John Bolles (AM0499)

John was born on September 1820 in Waterford CT. On March 26, 1845 he married Nancy Chapman of Ledyard CT (born August 4, 1825), daughter of Ichabod Chapman and Mary (Polly) Lamb. They had six children: John C., Isabel, Alice, Elizabeth, Walter, and Charles. The Federal census for Waterford in 1860 notes John as “sea captain”. The 1870 census shows both John (age 49) and son John C. (age 22) as “mariner.” That census also lists his daughters Elizabeth (age 19) and Alice (age 17) as born in Sandwich Is. (Hawaii) and shows living with the family as “servant” 18 year old Sarah Benjamin, born on St. Helena, perhaps joining the family during a stop there during one of John’s cruises. John died on February 28, 1871, Nancy on February 12, 1910. In New London. The Norwich (CT) Aurora (February 22, 1871) reported his sudden from apoplexy. It continued: “He was one of the most successful whalemen that ever claimed a residence in this county, and was celebrated for his courage, genial, jovial disposition and honesty. We believe he made his last voyage in the bark Trinity, of New London, returning about a year since.” His and presumably Nancy’s gravestonesare in Union Cemetery in Waterford.

John began his seafaring career at an early, signing on at age 14. He served on six ships before he became a master: BINGHAM (AS0986) 1834-1836, JULIUS CAESAR (AS1737) 1838-1839 and 1840-1841, HERALD (AS1586) 1841-1843, and ALERT (AS0834) 1843-1845. Stonington was home port for HERALD, New London for the other three. After his first voyage he was issued a Seamen’s Protection Certificate (#122) in New London on September 28, 1836.

John was master for six voyages on each of six ships with a home port of New London.

CANDACE (AS1029): (ship, 350 tons, length 103’, built in Boston MA in 1818, condemned in 1855). Sailed on June 2, 1845 for the Indian and NW Pacific, returned on April 26,1847. Havens & Smith were the agents. Stuart Frank in Dictionary of Scrimshaw Artists reports (p. 17) that John was relieved by W. F. Joseph so that John could take command of NORTH ATLANTIC, but the return of CANDACE several months prior to NORTH ATLANTIC’s departure raises a question about Frank’s report. AV02280.

NORTH AMERICA (AS2056): (bark, 388 tons, built Kensington PA in 1810, condemned and sold in Hobart in April 1861). Sailed on August 11, 1847, returned on March 23, 1849. Williams & Haven were the agents. AV10593.

ALERT (AS0834): (ship, 398 tons, built in Boston MA in 1828, burned by ALABAMA in 1862). Sailed on June 18, 1850 for the N Pacific, returned on May 21, 1853. Williams & Haven were the agents. AOWV shows “wife sailed on voyage”. Nancy is not mentioned in either of Joan Druett’s books on wives sailing on whaling voyages (She Was a Sister Sailor and Petticoat Whalers). MSM has the logbook for this voyage (see below). Colby (but not Decker )records this voyage as two different voyages. AV00449.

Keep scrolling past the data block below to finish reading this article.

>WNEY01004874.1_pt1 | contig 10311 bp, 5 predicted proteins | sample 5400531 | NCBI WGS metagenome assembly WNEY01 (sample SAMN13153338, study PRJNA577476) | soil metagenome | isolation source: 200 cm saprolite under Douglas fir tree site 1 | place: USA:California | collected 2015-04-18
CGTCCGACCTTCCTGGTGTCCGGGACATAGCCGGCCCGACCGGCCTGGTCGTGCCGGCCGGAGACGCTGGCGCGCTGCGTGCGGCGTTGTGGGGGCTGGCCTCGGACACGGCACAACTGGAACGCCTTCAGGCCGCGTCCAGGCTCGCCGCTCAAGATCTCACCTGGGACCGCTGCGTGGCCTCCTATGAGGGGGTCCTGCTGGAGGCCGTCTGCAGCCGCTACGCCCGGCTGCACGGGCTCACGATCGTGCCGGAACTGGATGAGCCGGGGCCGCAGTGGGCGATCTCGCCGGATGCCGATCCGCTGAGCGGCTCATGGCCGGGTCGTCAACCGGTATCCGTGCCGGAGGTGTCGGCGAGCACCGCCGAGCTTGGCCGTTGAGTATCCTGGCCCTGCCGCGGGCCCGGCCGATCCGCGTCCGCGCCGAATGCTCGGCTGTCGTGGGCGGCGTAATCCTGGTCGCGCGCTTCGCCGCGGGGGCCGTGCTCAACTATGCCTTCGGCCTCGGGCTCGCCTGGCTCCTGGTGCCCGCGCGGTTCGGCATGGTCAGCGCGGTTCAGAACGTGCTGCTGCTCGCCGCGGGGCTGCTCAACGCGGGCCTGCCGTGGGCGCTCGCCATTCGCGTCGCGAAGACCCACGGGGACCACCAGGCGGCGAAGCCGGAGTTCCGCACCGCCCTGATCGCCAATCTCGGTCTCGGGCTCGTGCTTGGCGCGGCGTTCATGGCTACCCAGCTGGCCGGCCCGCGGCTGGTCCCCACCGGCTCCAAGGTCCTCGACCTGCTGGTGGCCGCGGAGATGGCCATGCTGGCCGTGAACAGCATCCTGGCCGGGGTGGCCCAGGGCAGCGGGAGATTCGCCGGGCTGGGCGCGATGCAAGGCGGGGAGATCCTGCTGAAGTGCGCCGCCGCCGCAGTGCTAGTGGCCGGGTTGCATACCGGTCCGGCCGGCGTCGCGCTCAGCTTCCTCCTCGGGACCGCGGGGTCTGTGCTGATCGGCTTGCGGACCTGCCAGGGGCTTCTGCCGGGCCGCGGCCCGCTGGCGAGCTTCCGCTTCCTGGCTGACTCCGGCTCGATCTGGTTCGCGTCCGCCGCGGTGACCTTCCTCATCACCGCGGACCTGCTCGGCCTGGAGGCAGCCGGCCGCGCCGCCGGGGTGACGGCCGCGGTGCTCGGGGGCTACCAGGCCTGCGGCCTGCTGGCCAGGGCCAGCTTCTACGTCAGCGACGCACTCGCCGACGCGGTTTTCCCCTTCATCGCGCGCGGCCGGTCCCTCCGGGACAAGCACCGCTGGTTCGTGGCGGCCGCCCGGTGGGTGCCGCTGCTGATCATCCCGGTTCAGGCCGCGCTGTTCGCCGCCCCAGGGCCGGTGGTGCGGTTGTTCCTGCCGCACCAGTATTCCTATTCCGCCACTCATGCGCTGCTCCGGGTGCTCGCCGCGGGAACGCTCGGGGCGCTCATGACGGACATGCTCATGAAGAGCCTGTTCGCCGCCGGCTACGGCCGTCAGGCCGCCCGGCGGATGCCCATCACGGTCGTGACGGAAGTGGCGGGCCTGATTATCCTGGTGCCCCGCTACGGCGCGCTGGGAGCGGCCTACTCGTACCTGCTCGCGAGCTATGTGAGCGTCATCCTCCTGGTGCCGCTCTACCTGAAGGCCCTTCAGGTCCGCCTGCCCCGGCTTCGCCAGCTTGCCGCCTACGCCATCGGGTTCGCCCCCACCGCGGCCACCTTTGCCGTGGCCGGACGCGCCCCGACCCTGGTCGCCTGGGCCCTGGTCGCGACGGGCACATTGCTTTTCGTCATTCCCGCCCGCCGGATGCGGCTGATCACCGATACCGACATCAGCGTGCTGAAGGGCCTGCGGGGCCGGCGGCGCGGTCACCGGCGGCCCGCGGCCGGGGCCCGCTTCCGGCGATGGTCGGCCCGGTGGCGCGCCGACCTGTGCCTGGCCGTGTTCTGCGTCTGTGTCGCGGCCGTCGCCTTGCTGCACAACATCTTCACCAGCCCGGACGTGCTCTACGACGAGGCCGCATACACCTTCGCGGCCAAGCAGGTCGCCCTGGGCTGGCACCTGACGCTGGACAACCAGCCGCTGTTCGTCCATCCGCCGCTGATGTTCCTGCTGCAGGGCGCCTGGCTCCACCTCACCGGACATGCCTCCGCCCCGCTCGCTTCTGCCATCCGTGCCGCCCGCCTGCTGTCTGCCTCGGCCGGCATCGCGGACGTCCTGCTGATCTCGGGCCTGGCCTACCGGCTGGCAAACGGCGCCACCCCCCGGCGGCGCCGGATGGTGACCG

ISAAC HICKS (AS1660): (ship, 495 tons, built in New York NY in 1824, withdrawn from merchant service in Boston in 1862). Sailed on July 18, 1858 for Desolation Island, returned on August 30,1861. Lawrence & Co. were her agents. AV07143.

CHARLES COLGATE (AS1079): (schooner, 250 tons, built Patchogue NY in 1850). Sailed on June 22, 1867 for Heard Island and Desolation Island, returned on May 4,1869). Lawrence & Co. were her agents. The crew list for this voyage shows John C. Bolles, age 19, presumably John’s son, as a member of the crew. Colby (p. 93) contains an account of a crew member’s visit to Desolation Island. AV02652

TRINITY (AS2509): (bark, 419 tons, built in Gardiner ME in 1851, beached on Heard Island on October 2, 1869). Sailed on September 2, 1869, returned in 1870. Starbuck does not report this voyage. AV14049

​ ​As one can see looking at the dates above, John was at sea for much of his life from age 14 until a year before the return of his last voyage in September 1869, less than two years before his death.

The log book for ALERT covers the period from August 13, 1852 when she was off the Sakhalin Islands until a few days prior to her return to New London in May 1853; it does not cover the first two years of this voyage. The log book shows, confirmed by Wood, that she visited Maui in October 1852 and made port in Oahu on October 28, remaining there until the end of November when she headed home. The log book makes no mention of John’s wife or family, but he would have had a month to visit with his family in Hawaii during the ship’s stay there in the fall of 1852. The ages of John’s daughters Alice and Elizabeth as shown in the census are consistent with their birth in Hawaii during the almost 36 month voyage, assuming his wife had remained there during the voyage.

Sources: see sidebar and sources cited in text.

George Shaw (Mystic Seaport Museum) November 2023